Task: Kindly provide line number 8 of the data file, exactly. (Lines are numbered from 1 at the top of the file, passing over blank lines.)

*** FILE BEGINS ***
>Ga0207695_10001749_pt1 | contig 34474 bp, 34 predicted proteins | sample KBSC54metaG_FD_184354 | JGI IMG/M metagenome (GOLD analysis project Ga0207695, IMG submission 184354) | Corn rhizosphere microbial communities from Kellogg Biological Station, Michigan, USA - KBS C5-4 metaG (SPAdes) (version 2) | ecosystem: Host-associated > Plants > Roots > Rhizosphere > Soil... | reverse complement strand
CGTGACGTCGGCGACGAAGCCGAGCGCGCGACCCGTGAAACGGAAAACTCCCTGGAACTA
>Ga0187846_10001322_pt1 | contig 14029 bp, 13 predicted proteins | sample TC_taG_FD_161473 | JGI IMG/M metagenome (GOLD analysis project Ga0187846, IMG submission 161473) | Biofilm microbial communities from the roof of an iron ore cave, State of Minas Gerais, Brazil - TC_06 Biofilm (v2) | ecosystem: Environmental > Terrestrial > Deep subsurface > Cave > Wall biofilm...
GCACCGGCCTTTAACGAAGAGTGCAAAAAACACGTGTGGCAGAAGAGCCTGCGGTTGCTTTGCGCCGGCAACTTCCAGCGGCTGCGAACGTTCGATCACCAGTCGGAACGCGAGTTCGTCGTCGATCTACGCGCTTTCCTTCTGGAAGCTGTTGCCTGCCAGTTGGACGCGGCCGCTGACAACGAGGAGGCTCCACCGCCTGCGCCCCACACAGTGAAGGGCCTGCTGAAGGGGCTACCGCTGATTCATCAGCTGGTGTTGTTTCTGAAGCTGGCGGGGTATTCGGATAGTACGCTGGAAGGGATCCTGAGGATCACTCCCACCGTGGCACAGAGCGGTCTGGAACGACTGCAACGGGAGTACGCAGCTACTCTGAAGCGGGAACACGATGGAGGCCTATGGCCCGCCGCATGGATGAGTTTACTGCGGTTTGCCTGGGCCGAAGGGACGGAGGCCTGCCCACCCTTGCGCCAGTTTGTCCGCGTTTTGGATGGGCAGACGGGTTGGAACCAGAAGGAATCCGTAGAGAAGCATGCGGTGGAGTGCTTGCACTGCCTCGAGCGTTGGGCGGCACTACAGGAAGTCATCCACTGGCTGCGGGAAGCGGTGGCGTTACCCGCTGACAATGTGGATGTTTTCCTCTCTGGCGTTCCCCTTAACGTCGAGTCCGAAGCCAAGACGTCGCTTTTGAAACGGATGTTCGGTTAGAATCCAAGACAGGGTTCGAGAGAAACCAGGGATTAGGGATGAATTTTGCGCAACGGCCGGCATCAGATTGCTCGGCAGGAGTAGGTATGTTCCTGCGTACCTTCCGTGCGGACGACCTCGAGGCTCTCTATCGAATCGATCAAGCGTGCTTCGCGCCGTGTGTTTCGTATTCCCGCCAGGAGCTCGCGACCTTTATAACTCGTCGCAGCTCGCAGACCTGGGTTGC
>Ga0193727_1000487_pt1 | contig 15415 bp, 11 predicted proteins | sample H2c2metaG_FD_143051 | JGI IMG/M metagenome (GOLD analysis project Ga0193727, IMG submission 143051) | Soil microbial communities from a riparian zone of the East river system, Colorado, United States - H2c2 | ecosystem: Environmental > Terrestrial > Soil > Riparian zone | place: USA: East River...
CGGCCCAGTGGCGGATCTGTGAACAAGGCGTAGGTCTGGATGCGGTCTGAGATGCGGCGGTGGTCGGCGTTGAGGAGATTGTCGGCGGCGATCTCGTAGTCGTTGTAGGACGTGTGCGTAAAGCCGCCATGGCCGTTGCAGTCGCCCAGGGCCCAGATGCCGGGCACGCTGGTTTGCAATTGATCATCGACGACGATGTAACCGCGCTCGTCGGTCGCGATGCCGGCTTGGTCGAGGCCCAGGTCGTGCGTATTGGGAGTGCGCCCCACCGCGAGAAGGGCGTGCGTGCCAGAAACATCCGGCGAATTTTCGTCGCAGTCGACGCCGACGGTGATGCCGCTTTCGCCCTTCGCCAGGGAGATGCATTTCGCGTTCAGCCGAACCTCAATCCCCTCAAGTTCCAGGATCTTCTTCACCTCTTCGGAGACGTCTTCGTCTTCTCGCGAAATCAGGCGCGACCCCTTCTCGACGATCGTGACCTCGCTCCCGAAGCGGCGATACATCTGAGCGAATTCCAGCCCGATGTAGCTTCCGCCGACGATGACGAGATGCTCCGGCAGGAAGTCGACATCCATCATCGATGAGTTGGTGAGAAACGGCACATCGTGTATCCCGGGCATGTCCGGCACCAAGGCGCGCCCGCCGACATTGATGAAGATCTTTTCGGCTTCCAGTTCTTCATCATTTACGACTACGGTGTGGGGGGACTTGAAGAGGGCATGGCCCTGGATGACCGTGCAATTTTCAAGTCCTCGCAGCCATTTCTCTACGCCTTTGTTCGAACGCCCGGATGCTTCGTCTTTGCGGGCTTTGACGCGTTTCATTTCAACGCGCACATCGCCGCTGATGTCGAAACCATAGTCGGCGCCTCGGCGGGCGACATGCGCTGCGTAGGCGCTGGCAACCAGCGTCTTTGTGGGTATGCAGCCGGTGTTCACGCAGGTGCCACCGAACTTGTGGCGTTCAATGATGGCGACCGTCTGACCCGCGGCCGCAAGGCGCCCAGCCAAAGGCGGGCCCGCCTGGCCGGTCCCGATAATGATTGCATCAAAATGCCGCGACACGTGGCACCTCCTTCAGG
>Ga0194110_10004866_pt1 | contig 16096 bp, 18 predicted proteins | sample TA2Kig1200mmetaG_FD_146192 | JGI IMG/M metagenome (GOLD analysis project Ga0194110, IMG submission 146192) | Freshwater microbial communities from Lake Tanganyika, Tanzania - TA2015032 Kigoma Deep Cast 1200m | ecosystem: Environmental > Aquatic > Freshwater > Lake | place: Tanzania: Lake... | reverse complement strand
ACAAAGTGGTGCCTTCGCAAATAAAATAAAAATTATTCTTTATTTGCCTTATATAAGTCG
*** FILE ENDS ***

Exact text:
ACAAAGTGGTGCCTTCGCAAATAAAATAAAAATTATTCTTTATTTGCCTTATATAAGTCG